Emily Carrington at her desk at home on Gabriola Island, holding original inkings of her debut graphic novel memoir, ‘Our Little Secret’ which depicts teenage sexual abuse and the aftermath that follows. (Photo submitted)

Emily Carrington at her desk at home on Gabriola Island, holding original inkings of her debut graphic novel memoir, ‘Our Little Secret’ which depicts teenage sexual abuse and the aftermath that follows. (Photo submitted)

Gabriola artist tackles trauma of childhood sexual abuse in graphic novel

Emily Carrington’s memoir ‘Our Little Secret’ aims to provide a voice for other survivors

In her debut as a graphic novelist, a Gabriola Island woman hopes to give a voice to sexual abuse survivors and make readers aware of the predatory grooming process.

Emily Carrington first started Our Little Secret as a class assignment three years ago, but once the story-gates opened she found herself unable to stop until the final panel was drawn.

Our Little Secret, published in April, is a memoir that depicts her experiences of sexual abuse at 15 years old while living in the Maritimes with her father during the ‘80s, and the neighbour who would abuse her. The novel also reveals her struggles to heal as an adult.

“Keeping the secret is the hard part,” said Carrington. “I just needed to get the story out.”

The graphic memoir is not the illustrator’s first attempt to alleviate the weight of trauma that shadowed her since her teen years. Poetry and creative non-fiction helped a little, she said, simply as expression of it, but “still left a huge amount inside.”

It wasn’t until her childhood interest in comics was renewed, and through this new medium, she said felt like she could judiciously capture and share her experiences. Combining written word and visual depiction was where her creativity truly shined, she said.

“[The graphic novel] expressed things that would have taken 1,000 pages [of writing] to express,” she said. “I feel like there’s nothing left really that I haven’t expressed … and finally being able to has freed me from it.”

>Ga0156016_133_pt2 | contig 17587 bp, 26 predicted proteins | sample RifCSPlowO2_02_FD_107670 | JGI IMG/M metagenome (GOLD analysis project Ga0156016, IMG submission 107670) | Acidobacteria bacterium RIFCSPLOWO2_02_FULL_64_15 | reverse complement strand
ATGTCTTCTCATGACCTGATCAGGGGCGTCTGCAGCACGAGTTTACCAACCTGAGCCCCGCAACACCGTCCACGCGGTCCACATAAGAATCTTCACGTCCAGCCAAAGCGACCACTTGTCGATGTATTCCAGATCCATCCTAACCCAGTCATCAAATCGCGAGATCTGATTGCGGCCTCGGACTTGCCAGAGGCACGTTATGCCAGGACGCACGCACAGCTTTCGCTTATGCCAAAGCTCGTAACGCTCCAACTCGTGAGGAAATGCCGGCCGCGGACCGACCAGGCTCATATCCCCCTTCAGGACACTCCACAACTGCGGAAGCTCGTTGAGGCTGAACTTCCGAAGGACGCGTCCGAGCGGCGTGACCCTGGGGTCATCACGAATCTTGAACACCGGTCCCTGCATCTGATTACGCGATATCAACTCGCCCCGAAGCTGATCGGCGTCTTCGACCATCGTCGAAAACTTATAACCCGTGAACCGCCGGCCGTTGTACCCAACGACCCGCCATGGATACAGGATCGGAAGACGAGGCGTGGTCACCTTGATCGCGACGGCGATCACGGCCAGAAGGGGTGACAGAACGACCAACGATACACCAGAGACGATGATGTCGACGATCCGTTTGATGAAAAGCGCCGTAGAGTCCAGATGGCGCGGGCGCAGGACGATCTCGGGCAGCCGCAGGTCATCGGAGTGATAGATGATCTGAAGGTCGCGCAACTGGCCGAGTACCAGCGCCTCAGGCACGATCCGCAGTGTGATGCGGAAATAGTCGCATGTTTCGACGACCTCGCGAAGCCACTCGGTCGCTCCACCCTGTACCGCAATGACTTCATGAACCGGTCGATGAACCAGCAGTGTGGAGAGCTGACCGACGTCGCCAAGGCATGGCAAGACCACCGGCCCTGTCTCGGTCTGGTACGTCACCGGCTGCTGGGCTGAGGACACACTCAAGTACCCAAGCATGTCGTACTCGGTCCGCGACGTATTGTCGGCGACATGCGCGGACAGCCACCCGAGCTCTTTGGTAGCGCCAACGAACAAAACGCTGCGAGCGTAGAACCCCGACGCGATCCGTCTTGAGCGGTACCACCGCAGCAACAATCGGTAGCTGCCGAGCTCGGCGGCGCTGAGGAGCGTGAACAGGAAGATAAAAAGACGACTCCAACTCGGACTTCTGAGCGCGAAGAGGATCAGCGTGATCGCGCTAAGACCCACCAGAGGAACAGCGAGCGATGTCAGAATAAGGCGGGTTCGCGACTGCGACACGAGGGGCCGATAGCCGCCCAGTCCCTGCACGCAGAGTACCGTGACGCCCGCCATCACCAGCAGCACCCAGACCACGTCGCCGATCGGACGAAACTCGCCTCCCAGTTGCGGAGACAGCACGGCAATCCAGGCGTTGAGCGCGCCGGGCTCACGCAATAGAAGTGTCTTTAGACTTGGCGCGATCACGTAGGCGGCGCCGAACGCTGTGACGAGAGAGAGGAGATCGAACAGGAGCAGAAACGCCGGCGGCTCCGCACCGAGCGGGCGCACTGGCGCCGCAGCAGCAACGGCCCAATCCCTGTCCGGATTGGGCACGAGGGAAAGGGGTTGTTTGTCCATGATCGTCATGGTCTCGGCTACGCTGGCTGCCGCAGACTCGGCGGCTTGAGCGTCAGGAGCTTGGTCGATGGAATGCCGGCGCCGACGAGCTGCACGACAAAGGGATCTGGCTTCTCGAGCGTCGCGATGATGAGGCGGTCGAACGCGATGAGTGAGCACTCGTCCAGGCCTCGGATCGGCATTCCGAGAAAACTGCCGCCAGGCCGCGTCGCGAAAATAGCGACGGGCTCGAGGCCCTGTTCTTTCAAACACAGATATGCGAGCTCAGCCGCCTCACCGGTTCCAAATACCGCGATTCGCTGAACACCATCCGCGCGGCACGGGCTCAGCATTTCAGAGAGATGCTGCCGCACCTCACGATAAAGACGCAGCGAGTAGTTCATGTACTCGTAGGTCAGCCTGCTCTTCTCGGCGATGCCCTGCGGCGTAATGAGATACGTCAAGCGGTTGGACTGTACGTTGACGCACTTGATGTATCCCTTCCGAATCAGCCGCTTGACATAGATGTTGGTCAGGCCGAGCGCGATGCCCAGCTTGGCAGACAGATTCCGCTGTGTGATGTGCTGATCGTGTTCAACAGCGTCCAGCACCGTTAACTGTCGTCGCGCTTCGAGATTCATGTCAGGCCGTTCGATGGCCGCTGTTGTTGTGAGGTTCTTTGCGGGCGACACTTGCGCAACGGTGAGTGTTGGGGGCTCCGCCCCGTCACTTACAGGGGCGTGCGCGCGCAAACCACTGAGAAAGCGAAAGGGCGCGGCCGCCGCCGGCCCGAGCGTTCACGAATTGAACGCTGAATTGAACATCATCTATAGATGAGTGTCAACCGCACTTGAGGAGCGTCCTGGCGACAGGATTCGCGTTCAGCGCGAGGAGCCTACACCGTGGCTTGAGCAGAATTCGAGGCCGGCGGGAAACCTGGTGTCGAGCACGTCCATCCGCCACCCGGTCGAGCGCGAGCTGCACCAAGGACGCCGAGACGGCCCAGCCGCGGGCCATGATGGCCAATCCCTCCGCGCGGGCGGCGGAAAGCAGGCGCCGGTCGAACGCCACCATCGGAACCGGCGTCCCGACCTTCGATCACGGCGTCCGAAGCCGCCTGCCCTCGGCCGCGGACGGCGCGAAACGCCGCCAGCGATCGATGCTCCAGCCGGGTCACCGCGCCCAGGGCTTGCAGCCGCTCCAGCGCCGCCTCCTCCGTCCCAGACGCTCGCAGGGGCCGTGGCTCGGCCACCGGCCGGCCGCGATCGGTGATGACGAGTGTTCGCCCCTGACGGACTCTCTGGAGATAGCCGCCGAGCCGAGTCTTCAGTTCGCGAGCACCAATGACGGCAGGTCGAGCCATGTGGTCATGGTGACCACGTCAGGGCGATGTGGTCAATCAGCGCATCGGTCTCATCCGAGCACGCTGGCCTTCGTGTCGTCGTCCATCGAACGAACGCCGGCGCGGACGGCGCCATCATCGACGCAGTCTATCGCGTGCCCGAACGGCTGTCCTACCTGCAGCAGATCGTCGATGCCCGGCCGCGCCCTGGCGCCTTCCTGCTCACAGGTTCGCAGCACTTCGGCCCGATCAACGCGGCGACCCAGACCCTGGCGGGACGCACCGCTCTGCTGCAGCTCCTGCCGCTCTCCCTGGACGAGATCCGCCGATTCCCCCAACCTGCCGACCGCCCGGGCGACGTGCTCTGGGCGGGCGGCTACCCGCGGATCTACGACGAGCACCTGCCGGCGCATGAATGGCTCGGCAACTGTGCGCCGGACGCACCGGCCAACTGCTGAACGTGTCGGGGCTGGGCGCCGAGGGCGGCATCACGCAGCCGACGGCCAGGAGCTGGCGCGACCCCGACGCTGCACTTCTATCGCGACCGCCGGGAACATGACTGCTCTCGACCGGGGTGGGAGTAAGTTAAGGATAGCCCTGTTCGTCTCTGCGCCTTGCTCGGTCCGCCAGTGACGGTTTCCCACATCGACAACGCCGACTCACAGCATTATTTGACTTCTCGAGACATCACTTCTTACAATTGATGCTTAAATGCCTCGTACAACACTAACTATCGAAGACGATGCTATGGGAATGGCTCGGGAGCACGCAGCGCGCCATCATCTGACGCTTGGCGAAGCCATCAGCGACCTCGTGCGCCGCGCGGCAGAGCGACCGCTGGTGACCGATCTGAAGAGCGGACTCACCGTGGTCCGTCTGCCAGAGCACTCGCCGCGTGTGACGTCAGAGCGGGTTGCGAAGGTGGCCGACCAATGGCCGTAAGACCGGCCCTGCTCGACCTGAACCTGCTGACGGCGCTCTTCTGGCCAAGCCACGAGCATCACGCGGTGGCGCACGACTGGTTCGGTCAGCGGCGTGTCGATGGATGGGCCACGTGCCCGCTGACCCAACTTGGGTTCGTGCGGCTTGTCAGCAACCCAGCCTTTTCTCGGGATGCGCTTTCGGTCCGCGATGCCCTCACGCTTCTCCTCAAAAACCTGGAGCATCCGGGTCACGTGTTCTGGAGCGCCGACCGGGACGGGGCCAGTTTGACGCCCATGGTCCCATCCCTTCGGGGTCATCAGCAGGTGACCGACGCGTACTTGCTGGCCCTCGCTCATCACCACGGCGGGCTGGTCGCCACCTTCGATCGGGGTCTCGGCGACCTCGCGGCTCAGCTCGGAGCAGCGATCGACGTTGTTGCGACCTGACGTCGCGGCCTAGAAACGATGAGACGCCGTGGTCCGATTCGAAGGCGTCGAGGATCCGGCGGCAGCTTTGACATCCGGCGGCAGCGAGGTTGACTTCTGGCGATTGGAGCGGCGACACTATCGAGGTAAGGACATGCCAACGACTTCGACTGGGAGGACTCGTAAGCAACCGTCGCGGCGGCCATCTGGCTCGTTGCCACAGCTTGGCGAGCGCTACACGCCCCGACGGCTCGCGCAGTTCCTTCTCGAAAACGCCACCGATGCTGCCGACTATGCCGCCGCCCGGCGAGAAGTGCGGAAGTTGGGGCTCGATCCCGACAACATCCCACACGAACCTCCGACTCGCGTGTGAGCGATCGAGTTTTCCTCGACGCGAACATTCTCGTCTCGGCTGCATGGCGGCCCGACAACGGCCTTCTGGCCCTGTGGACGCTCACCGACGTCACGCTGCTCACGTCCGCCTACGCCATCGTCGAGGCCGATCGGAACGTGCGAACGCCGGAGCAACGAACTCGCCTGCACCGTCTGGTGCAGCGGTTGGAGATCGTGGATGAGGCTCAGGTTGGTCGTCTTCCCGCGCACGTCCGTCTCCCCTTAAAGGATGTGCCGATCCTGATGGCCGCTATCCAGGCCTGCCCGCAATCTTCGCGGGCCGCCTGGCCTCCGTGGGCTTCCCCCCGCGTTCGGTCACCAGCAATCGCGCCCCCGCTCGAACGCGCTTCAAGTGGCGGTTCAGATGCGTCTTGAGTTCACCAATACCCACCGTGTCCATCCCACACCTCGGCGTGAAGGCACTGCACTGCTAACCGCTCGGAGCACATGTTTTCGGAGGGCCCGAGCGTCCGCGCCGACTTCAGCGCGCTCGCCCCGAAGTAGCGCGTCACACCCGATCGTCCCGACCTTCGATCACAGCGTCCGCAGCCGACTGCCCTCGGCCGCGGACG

Although Carrington often drew as a child, she said the origin of Our Little Secret stemmed from a class assignment through Langara College’s comic and graphic novel course in 2019.

After completing the assignment, she set it aside for a few months and finally returned to it without a plotline or storyboard prepared.

“It was sort of an act of faith and I was just hoping that it would all work out in the end,” she said. “Once I got the story down, once the story started coming out, I spent as much time as I could at it because it felt like an ‘entire thing’ – it didn’t feel like little parts but an entire story, all at once … And until I’d finished the last page the story was still in me.”

In her creative process, Carrington said the first image that stood out and came to mind was a fly – a possible metaphor to encapsulate the overall mood of the memoir.

“So I wrote that down – and then an image came into my head of this huge fly sitting on the countertop. Now that didn’t make any sense to me, but I went with it. And that’s how the story starts.”

Without revealing or spoiling the ending, Carrington described the legal proceedings at the end of the book as “unusual and shocking.”

While being a freeing externalized experience, Our Little Secret looks to not only give a voice to other survivors of sexual abuse, but to help their loved ones understand and possibly provide better support.

“And for people who have not been abused, I want them to understand the grooming process – how an abuser works,” she said. “Healing is possible. It can be a rocky trip and it might not go the way you wanted, but healing is possible.”

READ MORE: Nanaimo author’s new book blurs boundaries between humans and animals


mandy.moraes@nanaimobulletin.com

Like us on Facebook and follow us on Twitter

BooksLiteraturesexual abuse